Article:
The president of the South African FA at the time of the 2010 World Cup has been banned by Fifa for five years in connection with a match-fixing scandal involving the country's national team.
A previous Fifa investigation found 'compelling evidence' that four South Africa friendlies prior to the World Cup on home soil had been fixed.
Fifa found Kirsten Nematandani, who headed up the South African FA (Safa) from 2009-2013, guilty of failing to report suspected corruption and for being uncooperative during the investigation.
He was one of three Africans to be sanctioned on Thursday, along with former Zimbabwe FA official Jonathan Musavengana and ex-Togo coach Bana Tchanile.
Both men received life bans for bribery and corruption relating to the international friendlies in South Africa.
Musavengana had previously been accused of being involved in a scheme where Zimbabwe national team players were paid to lose on a tour of Asia in 2009 - an accusation he denied.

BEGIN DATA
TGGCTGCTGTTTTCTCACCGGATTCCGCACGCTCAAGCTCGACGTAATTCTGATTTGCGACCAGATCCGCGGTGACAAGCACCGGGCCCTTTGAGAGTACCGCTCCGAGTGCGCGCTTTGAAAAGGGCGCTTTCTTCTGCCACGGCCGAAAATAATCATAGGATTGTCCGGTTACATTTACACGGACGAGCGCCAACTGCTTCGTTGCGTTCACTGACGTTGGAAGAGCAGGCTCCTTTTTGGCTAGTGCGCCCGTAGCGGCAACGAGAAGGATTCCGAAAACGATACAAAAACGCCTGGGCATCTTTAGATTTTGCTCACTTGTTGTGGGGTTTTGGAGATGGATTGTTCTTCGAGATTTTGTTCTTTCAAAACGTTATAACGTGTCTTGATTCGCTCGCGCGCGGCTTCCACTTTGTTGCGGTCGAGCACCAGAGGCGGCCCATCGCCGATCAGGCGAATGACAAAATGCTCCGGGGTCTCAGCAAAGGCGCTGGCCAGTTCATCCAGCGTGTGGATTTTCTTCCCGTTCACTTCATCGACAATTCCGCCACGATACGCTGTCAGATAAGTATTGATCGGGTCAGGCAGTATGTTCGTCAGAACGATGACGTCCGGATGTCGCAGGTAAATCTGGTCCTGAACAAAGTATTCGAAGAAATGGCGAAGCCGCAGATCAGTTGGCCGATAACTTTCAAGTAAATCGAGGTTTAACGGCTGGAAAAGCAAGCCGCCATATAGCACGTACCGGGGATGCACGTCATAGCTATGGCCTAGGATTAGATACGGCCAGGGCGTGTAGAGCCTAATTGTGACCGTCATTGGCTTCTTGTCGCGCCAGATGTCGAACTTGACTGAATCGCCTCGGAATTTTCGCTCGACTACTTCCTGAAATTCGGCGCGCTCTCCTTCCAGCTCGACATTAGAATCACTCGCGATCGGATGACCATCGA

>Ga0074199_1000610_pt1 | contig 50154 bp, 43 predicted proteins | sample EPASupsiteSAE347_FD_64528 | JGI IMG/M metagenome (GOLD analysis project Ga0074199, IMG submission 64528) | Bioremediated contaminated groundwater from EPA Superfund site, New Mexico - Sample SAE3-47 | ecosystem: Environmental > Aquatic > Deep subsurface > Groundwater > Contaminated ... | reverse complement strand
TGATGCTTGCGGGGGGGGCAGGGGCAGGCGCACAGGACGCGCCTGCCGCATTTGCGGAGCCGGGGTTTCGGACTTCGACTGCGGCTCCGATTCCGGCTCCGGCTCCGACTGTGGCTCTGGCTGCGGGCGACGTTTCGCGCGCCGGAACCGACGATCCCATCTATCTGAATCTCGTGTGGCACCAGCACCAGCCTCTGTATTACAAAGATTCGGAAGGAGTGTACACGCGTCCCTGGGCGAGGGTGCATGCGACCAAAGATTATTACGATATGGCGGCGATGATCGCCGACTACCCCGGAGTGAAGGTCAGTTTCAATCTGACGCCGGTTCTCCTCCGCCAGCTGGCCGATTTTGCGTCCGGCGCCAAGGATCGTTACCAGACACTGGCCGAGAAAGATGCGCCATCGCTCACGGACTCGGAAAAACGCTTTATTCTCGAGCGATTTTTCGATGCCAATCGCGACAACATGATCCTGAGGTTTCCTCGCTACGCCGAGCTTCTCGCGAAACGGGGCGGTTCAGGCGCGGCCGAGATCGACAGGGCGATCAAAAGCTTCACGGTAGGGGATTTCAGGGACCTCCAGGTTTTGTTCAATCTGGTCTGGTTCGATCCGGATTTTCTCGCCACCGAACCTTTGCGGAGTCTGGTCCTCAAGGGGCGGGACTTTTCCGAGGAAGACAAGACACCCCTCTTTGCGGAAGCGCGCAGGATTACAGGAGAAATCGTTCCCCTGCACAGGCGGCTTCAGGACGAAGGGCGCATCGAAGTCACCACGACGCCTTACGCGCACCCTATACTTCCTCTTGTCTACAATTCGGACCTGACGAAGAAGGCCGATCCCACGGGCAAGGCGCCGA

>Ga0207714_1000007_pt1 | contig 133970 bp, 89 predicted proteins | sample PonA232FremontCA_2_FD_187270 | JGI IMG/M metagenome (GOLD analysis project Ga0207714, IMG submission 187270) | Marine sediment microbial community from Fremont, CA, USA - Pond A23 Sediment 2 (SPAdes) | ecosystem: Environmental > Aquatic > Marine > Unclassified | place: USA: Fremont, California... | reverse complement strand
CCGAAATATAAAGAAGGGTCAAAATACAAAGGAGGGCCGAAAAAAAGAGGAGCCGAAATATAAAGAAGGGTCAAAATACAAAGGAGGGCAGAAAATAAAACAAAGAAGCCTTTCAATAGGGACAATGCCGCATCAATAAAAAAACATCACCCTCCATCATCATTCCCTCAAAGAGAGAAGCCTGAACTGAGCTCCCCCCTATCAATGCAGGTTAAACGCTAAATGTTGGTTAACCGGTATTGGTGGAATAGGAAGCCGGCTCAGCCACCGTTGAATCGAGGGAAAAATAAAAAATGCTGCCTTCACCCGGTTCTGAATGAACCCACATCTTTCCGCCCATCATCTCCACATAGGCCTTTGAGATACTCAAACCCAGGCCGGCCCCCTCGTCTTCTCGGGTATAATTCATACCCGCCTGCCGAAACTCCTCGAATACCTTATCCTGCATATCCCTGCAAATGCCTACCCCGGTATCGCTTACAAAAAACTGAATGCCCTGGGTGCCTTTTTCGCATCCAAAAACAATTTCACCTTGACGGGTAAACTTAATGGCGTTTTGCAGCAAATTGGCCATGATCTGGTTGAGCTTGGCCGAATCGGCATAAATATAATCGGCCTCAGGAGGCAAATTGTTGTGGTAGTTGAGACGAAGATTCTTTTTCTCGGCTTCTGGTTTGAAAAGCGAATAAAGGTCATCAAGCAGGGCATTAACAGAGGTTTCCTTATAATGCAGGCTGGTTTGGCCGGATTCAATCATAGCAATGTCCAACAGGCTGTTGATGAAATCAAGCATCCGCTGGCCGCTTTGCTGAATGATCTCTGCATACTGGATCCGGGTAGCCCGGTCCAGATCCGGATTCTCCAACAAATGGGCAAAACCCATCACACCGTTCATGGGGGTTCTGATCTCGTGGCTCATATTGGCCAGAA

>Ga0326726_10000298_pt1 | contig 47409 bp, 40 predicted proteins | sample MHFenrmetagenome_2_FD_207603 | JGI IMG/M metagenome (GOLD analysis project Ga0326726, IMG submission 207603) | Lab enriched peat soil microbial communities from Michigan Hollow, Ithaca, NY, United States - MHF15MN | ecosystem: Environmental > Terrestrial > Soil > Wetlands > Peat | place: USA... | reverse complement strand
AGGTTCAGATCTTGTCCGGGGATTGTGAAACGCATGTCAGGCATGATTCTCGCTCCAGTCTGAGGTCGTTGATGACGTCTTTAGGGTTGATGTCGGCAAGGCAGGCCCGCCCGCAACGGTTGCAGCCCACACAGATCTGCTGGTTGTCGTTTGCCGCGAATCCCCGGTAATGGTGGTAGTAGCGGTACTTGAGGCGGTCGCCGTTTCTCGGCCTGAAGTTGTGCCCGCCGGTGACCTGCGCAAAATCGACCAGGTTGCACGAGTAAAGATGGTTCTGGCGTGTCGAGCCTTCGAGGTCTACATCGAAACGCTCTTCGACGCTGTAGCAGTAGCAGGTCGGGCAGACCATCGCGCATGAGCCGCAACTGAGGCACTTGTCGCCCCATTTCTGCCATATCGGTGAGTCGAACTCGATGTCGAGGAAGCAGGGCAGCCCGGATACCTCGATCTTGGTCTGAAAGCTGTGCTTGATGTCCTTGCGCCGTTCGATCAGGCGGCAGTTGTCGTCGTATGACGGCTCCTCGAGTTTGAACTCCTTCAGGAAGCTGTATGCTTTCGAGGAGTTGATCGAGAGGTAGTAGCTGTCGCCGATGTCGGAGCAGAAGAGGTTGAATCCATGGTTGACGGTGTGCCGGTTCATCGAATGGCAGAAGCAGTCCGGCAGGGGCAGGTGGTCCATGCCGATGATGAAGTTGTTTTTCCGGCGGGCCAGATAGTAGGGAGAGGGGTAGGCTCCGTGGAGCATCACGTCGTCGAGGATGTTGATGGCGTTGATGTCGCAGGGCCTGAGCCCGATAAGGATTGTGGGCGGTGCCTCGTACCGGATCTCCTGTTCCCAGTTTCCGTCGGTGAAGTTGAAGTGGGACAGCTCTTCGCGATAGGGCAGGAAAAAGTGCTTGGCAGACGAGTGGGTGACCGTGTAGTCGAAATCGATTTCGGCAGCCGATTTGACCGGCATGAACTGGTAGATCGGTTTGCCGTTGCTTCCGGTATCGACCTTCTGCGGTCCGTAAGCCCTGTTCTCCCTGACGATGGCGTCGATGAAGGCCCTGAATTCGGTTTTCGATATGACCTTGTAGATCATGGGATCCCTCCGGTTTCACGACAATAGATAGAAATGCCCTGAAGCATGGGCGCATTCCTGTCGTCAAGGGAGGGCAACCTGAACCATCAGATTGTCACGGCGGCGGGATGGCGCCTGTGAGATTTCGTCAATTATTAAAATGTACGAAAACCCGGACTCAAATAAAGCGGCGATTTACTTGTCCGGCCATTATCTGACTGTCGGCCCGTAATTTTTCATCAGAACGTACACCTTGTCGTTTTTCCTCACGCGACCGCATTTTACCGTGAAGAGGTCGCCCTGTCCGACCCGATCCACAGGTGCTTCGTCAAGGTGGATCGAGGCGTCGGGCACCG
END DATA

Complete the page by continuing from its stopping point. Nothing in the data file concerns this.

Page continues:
Tchanile, meanwhile, had already been banned from football for three years by his country's federation after taking a team masquerading as the Togo national side to play a friendly with Bahrain in 2010.
One of the South Africa friendlies came just 11 days before the start of the 2010 World Cup, which was taking place in Africa for the first time.
On 31 May in Polokwane, Bafana Bafana thrashed Guatemala 5-0 in a game in which there were three controversial penalties by the Nigerien referee.